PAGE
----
Unless cases to do with the emoluments clause of the Constitution are successful then the only way that Trump will be leaving the White House is by the same way he entered it, through the power of the ballot box. Arguably this shows both the strengths and weaknesses of both presidential and parliamentary forms of executive government. A President who is outside of the system might have able to rise above the petty squabbles of the parliament and that probably has happened in the past if you consider Presidents like George Washington and Franklin D Roosevelt but even​ Washington despite being President before the age of political parties was still somewhat tied to the faction of Adams and Hamilton. At its worst, the President is as partisan as the rest of the whole shouting match and as Donald Trump has demonstrated, that leads to ever increasingly exclusionary politics rather than government by the most talented.
A cabinet inside the parliament is always going to face the opposition on the floor of the parliament and so the result will always be adversarial but at least the government is internally stable. Yes, it might be able​ to depose and replace the leader of the government in great haste but that's ultimately better than a Congress and President who are in constant war and can't get anything done.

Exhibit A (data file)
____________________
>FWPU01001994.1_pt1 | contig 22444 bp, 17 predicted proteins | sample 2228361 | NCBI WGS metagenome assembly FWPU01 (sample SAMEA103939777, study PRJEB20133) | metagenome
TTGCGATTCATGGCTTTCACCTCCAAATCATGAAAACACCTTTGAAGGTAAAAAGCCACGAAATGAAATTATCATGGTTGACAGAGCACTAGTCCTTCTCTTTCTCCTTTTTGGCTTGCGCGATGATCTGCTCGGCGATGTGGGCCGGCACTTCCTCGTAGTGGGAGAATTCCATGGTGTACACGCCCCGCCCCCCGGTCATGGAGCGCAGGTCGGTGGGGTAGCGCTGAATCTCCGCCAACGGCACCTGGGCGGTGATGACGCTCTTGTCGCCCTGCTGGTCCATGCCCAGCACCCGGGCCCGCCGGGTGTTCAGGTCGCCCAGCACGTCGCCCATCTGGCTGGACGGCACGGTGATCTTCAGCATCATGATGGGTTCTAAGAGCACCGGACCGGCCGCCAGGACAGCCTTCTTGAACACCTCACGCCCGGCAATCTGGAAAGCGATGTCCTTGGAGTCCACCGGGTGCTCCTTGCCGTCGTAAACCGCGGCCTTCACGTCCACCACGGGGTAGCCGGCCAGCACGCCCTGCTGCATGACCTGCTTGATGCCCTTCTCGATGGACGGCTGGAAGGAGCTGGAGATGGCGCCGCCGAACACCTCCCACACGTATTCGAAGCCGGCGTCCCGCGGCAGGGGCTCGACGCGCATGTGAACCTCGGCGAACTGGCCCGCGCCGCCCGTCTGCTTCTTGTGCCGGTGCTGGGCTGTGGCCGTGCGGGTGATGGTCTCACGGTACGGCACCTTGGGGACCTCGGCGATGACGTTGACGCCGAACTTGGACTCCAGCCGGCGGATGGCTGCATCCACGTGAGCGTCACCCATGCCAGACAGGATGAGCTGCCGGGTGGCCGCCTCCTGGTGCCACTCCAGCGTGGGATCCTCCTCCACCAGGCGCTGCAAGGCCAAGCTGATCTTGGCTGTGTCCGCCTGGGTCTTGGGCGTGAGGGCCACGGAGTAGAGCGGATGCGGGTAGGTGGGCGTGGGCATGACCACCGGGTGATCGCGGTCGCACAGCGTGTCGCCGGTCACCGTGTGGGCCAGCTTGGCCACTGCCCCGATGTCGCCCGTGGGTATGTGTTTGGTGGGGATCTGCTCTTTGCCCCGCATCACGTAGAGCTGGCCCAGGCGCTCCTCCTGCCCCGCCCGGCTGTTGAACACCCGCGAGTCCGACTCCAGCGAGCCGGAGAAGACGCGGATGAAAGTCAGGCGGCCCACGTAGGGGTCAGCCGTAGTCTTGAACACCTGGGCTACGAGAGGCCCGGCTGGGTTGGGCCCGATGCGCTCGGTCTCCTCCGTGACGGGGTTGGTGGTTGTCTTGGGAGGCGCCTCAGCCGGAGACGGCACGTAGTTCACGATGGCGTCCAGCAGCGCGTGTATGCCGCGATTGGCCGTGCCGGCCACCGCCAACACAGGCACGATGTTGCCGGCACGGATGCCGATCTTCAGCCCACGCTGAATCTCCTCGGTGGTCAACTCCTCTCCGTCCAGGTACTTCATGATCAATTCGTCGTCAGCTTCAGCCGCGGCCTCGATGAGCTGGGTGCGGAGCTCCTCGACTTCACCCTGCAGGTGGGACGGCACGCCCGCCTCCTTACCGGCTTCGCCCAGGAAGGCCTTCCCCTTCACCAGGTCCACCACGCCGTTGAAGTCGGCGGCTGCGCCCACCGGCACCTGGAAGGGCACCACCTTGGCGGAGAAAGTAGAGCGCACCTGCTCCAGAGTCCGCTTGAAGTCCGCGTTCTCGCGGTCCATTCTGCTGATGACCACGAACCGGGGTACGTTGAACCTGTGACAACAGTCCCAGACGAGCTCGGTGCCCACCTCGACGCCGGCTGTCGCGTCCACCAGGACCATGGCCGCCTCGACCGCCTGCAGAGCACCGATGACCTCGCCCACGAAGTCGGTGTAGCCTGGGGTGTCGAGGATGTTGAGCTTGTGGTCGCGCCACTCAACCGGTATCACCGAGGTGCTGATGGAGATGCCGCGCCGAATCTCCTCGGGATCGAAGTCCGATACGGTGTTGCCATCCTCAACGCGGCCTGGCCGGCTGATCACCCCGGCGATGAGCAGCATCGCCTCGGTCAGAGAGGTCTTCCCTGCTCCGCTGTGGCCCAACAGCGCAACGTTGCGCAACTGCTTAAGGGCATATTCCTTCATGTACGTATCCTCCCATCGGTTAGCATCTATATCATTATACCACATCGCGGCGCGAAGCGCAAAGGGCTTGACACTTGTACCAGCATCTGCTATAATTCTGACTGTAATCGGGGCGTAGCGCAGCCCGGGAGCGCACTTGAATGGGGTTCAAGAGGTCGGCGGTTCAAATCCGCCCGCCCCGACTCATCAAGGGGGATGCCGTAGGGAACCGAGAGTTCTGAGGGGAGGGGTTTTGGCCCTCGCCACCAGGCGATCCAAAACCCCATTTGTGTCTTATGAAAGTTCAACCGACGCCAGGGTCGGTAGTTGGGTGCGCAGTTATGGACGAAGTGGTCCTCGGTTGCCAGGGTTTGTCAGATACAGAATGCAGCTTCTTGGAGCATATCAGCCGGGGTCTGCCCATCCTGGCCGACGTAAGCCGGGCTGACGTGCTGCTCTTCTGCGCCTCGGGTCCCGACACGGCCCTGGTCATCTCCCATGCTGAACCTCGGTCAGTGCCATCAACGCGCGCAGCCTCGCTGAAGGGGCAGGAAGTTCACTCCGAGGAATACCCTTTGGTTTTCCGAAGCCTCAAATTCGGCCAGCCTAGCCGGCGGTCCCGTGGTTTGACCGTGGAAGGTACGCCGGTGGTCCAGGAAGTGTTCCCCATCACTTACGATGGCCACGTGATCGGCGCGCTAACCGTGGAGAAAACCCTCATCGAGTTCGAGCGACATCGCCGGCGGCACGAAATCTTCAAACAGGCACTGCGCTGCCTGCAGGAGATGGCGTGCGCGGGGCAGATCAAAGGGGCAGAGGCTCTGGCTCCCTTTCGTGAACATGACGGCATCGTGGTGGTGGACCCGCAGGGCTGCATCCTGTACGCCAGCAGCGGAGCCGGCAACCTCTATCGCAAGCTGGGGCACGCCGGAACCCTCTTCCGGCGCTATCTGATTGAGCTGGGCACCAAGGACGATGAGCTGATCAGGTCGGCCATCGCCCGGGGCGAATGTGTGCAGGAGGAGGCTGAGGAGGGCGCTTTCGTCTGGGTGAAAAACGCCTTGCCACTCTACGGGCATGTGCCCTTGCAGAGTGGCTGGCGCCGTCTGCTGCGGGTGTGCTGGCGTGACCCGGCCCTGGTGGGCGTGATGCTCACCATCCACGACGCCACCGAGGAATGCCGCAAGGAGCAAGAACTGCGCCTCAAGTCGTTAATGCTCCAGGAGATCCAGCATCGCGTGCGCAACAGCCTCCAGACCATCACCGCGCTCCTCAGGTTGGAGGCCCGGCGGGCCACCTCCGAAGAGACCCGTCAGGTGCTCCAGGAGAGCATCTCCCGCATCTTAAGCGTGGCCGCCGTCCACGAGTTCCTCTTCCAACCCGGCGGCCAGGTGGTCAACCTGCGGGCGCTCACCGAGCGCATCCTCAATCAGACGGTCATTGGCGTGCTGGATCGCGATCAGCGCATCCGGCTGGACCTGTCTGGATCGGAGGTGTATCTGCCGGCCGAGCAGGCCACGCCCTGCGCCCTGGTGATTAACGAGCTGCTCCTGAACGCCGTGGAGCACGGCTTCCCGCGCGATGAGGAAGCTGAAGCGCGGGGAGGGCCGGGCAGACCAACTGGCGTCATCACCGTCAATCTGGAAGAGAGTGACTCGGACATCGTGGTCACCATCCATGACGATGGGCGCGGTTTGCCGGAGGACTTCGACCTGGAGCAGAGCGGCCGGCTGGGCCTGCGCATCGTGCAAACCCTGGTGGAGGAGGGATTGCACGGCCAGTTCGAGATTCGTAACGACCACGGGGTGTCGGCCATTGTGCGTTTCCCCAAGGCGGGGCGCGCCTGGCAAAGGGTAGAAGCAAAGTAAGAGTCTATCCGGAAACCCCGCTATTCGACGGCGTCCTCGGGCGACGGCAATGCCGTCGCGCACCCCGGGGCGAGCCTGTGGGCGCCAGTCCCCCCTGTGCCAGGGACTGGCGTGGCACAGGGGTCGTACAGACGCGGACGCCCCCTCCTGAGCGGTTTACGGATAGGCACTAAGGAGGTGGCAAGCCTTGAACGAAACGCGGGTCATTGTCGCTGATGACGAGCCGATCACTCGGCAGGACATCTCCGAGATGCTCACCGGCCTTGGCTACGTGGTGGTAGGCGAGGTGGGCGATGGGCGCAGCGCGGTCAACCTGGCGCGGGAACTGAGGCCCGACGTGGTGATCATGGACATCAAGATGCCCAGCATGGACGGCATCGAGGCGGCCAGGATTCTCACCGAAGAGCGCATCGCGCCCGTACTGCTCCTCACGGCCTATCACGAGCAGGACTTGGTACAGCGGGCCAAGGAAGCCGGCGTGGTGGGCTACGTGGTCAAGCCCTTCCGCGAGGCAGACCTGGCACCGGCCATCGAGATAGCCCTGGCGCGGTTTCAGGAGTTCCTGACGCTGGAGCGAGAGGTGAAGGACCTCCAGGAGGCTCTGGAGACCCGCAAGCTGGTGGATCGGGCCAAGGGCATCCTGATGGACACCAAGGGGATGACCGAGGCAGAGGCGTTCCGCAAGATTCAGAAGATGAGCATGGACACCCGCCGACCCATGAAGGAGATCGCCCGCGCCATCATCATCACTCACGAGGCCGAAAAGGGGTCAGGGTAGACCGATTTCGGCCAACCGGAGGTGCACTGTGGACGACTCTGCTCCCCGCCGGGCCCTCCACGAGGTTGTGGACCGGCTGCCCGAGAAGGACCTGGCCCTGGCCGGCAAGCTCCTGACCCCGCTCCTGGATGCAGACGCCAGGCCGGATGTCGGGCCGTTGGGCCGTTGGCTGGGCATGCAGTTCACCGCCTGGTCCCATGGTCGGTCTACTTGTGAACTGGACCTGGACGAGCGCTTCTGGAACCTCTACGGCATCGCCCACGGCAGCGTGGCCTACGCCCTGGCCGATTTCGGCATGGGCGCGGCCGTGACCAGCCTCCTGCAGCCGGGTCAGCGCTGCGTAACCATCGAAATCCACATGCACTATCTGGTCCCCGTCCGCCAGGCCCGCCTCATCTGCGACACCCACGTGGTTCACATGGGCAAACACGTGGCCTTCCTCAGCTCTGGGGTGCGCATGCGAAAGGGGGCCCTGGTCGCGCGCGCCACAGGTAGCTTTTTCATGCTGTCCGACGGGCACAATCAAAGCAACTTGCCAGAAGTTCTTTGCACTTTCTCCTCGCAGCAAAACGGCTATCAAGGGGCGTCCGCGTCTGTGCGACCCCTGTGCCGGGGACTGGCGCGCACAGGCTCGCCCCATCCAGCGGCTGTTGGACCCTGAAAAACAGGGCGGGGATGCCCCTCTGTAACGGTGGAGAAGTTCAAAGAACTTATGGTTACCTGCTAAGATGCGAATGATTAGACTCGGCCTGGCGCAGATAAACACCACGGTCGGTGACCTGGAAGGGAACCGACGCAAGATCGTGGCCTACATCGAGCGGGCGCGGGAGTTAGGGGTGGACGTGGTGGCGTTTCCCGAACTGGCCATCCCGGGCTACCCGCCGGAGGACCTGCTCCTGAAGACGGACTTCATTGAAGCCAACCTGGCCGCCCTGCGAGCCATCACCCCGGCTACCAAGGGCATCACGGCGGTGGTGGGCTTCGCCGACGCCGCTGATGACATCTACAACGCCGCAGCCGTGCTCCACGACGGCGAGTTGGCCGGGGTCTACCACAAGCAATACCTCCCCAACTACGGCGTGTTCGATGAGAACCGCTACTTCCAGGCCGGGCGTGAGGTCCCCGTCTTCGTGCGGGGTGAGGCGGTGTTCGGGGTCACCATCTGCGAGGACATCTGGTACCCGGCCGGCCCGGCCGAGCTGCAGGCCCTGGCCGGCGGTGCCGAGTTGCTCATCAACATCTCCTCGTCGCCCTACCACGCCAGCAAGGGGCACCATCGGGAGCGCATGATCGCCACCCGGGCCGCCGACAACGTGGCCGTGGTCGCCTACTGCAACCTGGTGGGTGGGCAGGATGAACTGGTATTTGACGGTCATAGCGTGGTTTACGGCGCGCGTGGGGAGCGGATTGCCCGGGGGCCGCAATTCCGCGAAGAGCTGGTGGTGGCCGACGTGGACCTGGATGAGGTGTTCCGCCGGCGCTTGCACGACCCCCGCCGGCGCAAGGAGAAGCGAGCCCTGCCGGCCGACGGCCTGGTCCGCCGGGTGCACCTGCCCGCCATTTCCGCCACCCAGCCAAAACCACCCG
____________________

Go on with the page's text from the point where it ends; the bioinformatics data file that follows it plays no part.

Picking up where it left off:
If America had had a Westminster System of government, then Trump would have been out on his ear by now and this current period of chaos would have been over. There still would have been a great deal of antagonism and angst but it would have been a different and more stable form of angst. Stable government where everyone is feeling pain is easier to cope with than three and a half more years of complete and utter horrowshow insanity.

¹Tony Benn's five essential questions of democracy:
- What power have you got?
- Where did you get it from?
- In whose interests do you use it?
- To whom are you accountable?
- How do we get rid of you?